Mar 26: Horses & Seahorses

Posted on March 26, 2014 11:14AM

Posted by LauderBLOGGER

One event this weekend is all about horses. The other ... isn't. One takes place at a race track and will attract fans from all over. The second event is smaller, more local, offering up the sea in one form or another. Of course I'm talking about the big Florida Derby thoroughbred race on Saturday at Gulfstream Park. And the Dania Beach Arts and Seafood Celebration on both Saturday and Sunday. You pick which one best fits your tastes. Let's start with the Florida Derby. In the run up to the Kentucky Derby that's still several weeks away, our own Florida Derby is important. Our winners typically go on to compete at Churchill Downs in May - hey, the Florida Derby even is listed on the official Kentucky Derby website among major races that lead to the first of the Triple Crown events.

So yeah, it's a big deal in the horse racing world and Gulfstream is celebrating all this week. Derby Week, they call it. Poker tournaments, cocktail parties and other special stuff. You can check out the details here

Not too far from Gulfstream Park there's a delightful little park of another kind. Frost Park in Dania Beach, with baseball fields and a running track and large old trees. And a pleasant vibe. That's where you'll find the Dania Beach Arts and Seafood Celebration. With much homespun fun, such as huge sand sculptures as well as nautical arts and crafts. There also will be seafood ... lots of seafood. You can expect live music on stage and a family friendly environment everywhere, including part of the park set aside for something they've named "The Dania Kids Beach Party Area." This will be reserved for things like the Sand Clinic, Professor Clark the Science Shark, Let's Paint the Fire Truck and more. You get the idea. Pretty much a good time for pretty much anyone who wants to kick back, relax and party among families. For more info about the Dania Beach Arts and Seafood Celebration, click here. Listen, either event should be a blast so you can't really lose. The Florida Derby is the bigtime, with prestige and lots of money on the line at a well-known race track. The Dania Beach Arts and Seafood Celebration is the smalltime, with nothing on the line but a nice day at the park. Like I said, you decide which one suits your preferences on this last weekend in March. All I know is that our weather generally should be quite fine, thank you. Oh, and I know something else too, at a moment when winter seems determined to linger well into spring up north. Whatever I end up doing on Saturday and Sunday, I'll probably feel very glad I'm doing it in South Florida.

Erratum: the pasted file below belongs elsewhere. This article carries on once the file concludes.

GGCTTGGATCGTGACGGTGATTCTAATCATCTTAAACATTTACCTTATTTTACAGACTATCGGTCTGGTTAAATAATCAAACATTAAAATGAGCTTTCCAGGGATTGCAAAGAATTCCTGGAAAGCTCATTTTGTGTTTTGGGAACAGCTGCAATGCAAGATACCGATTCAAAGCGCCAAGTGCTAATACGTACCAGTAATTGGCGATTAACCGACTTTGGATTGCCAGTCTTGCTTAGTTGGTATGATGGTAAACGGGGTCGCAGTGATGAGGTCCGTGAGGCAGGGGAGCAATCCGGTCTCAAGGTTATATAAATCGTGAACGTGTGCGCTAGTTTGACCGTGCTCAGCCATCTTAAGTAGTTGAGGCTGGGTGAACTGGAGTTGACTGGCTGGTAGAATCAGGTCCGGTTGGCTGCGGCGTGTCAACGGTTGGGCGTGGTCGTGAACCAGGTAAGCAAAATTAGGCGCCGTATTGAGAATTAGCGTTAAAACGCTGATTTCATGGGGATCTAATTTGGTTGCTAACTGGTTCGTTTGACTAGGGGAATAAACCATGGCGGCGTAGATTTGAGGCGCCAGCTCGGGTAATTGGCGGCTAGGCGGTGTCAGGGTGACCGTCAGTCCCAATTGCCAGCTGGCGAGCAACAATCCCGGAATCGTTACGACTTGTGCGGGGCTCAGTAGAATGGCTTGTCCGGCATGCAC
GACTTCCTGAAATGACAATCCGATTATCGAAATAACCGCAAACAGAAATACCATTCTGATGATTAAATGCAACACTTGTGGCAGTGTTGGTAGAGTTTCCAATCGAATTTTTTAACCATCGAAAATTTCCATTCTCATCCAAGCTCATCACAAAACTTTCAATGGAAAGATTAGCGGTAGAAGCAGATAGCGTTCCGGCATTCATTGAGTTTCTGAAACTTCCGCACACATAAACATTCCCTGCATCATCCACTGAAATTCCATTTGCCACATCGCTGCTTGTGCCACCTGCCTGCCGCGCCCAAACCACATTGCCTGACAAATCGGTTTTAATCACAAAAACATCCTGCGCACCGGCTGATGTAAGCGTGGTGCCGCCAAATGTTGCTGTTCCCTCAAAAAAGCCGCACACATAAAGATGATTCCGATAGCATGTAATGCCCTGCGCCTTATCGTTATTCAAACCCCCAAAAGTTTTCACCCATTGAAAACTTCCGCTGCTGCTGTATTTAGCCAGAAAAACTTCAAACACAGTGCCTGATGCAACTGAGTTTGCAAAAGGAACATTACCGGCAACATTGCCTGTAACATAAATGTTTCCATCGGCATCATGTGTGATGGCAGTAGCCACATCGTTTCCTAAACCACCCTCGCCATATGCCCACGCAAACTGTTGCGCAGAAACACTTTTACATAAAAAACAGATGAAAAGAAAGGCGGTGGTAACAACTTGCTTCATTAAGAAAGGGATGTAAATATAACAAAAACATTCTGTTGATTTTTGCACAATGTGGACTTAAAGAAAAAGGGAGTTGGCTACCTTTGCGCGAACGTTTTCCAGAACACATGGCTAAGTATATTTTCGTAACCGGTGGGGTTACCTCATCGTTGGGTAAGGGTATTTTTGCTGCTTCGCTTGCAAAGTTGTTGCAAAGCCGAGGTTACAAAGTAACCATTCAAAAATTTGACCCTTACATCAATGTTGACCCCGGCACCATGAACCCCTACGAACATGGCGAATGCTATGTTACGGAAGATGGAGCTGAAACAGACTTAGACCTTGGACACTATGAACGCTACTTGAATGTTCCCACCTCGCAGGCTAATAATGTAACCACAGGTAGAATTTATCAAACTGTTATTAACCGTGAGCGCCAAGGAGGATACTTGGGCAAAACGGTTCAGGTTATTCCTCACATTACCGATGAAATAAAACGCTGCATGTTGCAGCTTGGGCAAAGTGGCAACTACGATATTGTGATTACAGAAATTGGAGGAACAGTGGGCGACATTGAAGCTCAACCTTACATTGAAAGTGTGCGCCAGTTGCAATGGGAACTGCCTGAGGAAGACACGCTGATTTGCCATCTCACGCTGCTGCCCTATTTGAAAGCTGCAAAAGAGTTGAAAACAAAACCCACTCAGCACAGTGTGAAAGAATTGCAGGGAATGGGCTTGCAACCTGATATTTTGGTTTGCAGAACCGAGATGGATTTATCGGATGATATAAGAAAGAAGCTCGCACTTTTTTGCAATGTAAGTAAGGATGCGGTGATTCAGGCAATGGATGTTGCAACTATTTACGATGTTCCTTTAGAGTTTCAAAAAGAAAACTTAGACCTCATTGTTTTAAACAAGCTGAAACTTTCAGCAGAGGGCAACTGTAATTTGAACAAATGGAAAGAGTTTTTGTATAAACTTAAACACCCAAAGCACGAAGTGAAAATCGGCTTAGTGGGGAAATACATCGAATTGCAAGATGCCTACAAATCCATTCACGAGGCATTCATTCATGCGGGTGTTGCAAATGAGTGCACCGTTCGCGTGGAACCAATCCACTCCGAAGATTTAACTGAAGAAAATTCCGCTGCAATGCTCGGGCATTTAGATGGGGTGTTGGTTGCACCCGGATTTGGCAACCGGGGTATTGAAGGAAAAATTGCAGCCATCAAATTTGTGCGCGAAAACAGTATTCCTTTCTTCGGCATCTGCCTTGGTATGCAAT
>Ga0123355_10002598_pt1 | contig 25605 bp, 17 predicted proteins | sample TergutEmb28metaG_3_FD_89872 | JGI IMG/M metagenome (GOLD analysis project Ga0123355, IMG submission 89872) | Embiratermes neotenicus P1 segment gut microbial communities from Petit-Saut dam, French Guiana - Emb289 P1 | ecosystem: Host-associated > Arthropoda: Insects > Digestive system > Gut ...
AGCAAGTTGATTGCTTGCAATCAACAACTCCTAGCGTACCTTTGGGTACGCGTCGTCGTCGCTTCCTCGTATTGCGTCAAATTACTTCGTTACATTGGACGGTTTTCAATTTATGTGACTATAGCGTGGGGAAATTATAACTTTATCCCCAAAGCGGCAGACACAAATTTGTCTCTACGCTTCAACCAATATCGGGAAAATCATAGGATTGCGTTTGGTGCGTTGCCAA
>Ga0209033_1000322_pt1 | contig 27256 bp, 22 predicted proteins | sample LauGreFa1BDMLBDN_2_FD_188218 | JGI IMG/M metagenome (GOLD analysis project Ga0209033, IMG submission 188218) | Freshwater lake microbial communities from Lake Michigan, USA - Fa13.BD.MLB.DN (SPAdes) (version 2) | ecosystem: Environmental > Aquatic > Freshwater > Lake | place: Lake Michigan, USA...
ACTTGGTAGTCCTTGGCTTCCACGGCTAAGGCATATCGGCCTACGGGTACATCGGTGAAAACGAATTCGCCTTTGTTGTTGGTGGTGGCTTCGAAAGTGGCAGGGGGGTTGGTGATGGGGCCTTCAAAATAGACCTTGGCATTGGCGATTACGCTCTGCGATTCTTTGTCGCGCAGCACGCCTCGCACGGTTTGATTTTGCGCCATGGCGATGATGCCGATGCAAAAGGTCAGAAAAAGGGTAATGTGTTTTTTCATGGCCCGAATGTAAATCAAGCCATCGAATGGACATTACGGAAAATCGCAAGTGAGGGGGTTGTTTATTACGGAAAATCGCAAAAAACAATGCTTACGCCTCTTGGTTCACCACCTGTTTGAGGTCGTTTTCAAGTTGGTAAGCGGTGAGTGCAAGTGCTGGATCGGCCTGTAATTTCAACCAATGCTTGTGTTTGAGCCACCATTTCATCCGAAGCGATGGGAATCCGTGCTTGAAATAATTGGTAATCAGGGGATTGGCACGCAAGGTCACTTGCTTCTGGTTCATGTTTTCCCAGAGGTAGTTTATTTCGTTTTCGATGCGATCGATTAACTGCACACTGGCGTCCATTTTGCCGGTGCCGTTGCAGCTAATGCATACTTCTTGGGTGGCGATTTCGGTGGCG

Mar 24: South Florida Snowflakes

Posted on March 24, 2014 11:14AM

Posted by LauderBLOGGER

Nope, not that kind of snowflake. The human kind, the sort of person who's like a snowbird - but isn't. A couple of years ago or so, I blogged about the topic because I'd only heard about it recently at the time. Now, I'm blogging about the same subject because the snowflake lifestyle these days seems so ... popular. Ok, so first let me define my term here: A "snowflake" in this context is a person who comes and goes frequently from a second home in Florida. As opposed to the classic snowbird who typically appears at their Florida home sometime around the holidays and leaves sometime soon after Easter. At my condo complex in Dania Beach, I see both varieties of part-time residents. Lots of them. But for whatever reasons, I've noticed many more snowflakes in 2014 than ever before.

My new upstairs neighbor is a perfect example of what I'm talking about. A really nice guy, he owns some Subway shops somewhere in New York State. Not sure where exactly. He was down in Dania Beach for about two weeks prior to the Super Bowl, then headed north right before the big game. For reasons that seem entirely understandable if you think about Super Sunday's massive munchie demand.

He wasn't back until about three weeks ago and just left for his New York home over the weekend. See what I mean? A snowflake. This year the snowflakes have descended steadily in South Florida. I'm always spotting folks in my parking lot I've never noticed before, pulling into some numbered space as if they're the owner. I'm not complaining or anything. It's sorta fun to enjoy this parade of new faces. I also suspect some of them may be short-term renters - you know, tourists who settle into a condo for two or three or four weeks with friends or family. There are many variations on the type of visitors who stay much longer than the usual vacationer. Of course we still get many many snowbirds who spend all winter in the tropics. Another neighbor of mine, just next door, drives her Lincoln Town Car into the space beside my Mini Cooper in late November and doesn't head north again until April. But I'm fond of the snowflakes, not least because of the word itself. There's a certain charm to the term, I think, the suggestion of a slightly wacky impulsiveness. Snowflakes seem to simply drop into town whenever they darned well feel like it. No doubt the reality is more complicated than this. Whatever. Their habits make me smile ... and add something to the unique culture that is South Florida.

 

Mar 20: Cruising Into Town

Posted on March 20, 2014 7:33AM

Posted by LauderBLOGGER

It was a funny feeling. Something about this busload of cruise passengers seemed strange as it passed me one day recently. I was simply standing outside some shop near the 17th Street Causeway, minding my own business, when the bus suddenly appeared. In the corner of the bus windshield Princess Cruises had posted a sign that read, "Fort Lauderdale: By Land and Sea." Just a shore excursion around town, of course. I suppose this should hardly have surprised me. I was very near one of the largest cruise ports on the planet, Port Everglades. And we're in the busiest part of the cruise season. And many thousands of passengers pass through Fort Lauderdale each week, boarding ships for voyages through the Caribbean and beyond. But as often as I've spotted cruisegoers and cruise crews in the past, I'd never seen this - a large comfortable bus full of people who unmistakably were on a shore excursion around this city.